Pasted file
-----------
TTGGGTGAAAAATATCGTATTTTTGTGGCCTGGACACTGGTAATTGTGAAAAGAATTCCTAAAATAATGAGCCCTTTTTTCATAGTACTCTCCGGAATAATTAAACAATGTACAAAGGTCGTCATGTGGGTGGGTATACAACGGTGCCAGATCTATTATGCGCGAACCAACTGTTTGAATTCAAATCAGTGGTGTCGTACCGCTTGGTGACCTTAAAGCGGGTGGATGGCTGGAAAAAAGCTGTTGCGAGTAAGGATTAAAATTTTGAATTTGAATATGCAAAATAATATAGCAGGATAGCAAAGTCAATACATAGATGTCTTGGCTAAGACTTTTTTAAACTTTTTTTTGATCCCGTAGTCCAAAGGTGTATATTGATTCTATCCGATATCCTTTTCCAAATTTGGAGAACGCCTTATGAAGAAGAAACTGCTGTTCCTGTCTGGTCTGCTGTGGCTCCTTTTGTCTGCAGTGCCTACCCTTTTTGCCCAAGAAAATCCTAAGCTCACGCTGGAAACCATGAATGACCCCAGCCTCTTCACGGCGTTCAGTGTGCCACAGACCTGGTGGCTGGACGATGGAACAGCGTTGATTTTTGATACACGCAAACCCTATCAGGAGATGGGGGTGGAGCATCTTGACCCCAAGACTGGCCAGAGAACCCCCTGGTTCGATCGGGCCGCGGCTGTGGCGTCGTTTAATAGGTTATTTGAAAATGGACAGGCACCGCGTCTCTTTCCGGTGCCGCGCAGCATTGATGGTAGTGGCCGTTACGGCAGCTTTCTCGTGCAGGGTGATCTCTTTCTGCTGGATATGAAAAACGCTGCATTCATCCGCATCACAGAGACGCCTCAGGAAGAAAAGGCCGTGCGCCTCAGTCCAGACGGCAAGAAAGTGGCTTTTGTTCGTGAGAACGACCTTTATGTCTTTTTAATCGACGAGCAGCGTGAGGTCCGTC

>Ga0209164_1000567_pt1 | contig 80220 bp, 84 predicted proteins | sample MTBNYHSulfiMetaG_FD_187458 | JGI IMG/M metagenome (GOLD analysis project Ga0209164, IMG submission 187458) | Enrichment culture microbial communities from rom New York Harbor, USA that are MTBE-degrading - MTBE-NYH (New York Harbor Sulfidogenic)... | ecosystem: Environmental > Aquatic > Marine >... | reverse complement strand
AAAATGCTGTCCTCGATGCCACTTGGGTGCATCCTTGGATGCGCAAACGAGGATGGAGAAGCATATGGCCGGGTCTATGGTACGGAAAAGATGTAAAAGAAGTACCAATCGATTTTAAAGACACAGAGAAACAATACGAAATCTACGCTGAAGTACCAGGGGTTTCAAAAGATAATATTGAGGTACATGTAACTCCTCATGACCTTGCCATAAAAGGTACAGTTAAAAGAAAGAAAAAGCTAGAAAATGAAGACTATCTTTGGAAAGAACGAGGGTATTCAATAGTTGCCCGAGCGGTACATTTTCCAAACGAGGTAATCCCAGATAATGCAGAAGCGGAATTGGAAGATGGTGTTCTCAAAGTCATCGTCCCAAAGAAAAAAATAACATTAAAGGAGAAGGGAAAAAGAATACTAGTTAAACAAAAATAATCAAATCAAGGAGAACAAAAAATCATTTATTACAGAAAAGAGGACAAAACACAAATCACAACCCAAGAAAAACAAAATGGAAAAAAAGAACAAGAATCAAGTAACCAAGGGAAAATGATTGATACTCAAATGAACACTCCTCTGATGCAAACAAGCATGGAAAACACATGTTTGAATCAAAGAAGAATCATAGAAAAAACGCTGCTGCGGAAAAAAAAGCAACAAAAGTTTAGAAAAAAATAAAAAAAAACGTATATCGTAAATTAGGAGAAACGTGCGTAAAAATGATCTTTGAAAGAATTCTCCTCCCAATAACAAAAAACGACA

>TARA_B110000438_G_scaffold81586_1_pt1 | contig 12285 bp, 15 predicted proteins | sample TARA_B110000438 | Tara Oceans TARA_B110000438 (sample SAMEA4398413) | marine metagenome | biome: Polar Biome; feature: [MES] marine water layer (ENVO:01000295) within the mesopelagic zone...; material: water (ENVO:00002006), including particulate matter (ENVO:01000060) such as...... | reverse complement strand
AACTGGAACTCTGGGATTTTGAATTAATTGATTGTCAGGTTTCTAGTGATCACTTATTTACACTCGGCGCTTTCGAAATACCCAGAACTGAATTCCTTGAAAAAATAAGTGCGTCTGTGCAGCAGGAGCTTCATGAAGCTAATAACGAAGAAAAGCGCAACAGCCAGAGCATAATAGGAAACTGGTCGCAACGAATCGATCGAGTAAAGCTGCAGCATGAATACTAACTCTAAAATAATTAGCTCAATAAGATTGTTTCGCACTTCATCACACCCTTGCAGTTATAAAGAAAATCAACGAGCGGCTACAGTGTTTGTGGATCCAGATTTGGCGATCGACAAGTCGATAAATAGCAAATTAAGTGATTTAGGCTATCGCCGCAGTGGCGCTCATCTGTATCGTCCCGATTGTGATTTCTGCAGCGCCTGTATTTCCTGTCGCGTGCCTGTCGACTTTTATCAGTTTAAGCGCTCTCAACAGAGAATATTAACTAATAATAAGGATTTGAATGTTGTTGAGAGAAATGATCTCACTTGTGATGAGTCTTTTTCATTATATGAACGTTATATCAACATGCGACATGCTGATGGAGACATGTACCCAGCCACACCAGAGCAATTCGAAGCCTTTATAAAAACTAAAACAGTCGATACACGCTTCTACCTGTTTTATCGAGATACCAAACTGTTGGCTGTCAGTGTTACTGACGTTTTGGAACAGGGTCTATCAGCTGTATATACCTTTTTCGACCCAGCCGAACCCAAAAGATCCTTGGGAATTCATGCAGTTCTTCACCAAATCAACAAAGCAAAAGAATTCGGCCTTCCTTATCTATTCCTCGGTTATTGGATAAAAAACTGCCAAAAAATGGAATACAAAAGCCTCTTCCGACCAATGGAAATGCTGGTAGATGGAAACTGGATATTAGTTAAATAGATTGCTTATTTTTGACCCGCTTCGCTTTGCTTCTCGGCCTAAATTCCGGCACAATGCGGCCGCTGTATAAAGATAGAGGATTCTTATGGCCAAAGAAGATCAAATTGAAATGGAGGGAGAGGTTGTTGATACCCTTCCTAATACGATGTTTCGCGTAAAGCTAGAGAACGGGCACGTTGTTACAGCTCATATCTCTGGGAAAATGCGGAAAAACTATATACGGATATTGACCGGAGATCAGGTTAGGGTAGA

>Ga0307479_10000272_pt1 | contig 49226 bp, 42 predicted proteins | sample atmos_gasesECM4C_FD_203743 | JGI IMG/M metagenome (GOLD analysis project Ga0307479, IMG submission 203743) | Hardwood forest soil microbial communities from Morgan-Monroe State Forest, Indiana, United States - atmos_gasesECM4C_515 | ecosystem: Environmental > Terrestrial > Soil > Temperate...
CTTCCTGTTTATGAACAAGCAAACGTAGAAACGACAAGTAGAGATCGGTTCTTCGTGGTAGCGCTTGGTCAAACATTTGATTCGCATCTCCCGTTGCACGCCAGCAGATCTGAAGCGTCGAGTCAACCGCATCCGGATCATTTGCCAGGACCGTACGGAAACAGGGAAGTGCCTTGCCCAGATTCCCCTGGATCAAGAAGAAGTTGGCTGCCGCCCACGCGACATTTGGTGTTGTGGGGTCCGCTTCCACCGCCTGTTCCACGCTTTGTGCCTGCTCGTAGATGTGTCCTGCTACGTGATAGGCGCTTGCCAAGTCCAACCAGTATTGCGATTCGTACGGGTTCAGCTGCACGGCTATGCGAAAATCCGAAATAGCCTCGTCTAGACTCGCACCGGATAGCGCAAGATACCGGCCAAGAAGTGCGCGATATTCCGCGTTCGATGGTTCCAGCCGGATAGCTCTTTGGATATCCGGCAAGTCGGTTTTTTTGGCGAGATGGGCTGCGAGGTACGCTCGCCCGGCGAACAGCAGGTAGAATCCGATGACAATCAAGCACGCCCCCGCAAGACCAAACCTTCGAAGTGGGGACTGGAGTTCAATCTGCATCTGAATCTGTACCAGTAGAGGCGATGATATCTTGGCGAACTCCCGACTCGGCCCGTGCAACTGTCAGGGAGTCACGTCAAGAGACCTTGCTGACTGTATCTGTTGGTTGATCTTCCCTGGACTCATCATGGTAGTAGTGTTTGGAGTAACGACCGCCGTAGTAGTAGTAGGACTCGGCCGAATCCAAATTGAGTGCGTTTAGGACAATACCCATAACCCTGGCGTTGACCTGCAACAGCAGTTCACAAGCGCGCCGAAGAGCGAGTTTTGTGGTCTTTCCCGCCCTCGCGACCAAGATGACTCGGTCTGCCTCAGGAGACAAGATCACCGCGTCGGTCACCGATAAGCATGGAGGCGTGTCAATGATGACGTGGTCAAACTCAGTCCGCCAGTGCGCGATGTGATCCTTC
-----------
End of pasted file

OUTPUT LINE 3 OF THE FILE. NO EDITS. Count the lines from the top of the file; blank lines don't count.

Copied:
AAAATGCTGTCCTCGATGCCACTTGGGTGCATCCTTGGATGCGCAAACGAGGATGGAGAAGCATATGGCCGGGTCTATGGTACGGAAAAGATGTAAAAGAAGTACCAATCGATTTTAAAGACACAGAGAAACAATACGAAATCTACGCTGAAGTACCAGGGGTTTCAAAAGATAATATTGAGGTACATGTAACTCCTCATGACCTTGCCATAAAAGGTACAGTTAAAAGAAAGAAAAAGCTAGAAAATGAAGACTATCTTTGGAAAGAACGAGGGTATTCAATAGTTGCCCGAGCGGTACATTTTCCAAACGAGGTAATCCCAGATAATGCAGAAGCGGAATTGGAAGATGGTGTTCTCAAAGTCATCGTCCCAAAGAAAAAAATAACATTAAAGGAGAAGGGAAAAAGAATACTAGTTAAACAAAAATAATCAAATCAAGGAGAACAAAAAATCATTTATTACAGAAAAGAGGACAAAACACAAATCACAACCCAAGAAAAACAAAATGGAAAAAAAGAACAAGAATCAAGTAACCAAGGGAAAATGATTGATACTCAAATGAACACTCCTCTGATGCAAACAAGCATGGAAAACACATGTTTGAATCAAAGAAGAATCATAGAAAAAACGCTGCTGCGGAAAAAAAAGCAACAAAAGTTTAGAAAAAAATAAAAAAAAACGTATATCGTAAATTAGGAGAAACGTGCGTAAAAATGATCTTTGAAAGAATTCTCCTCCCAATAACAAAAAACGACA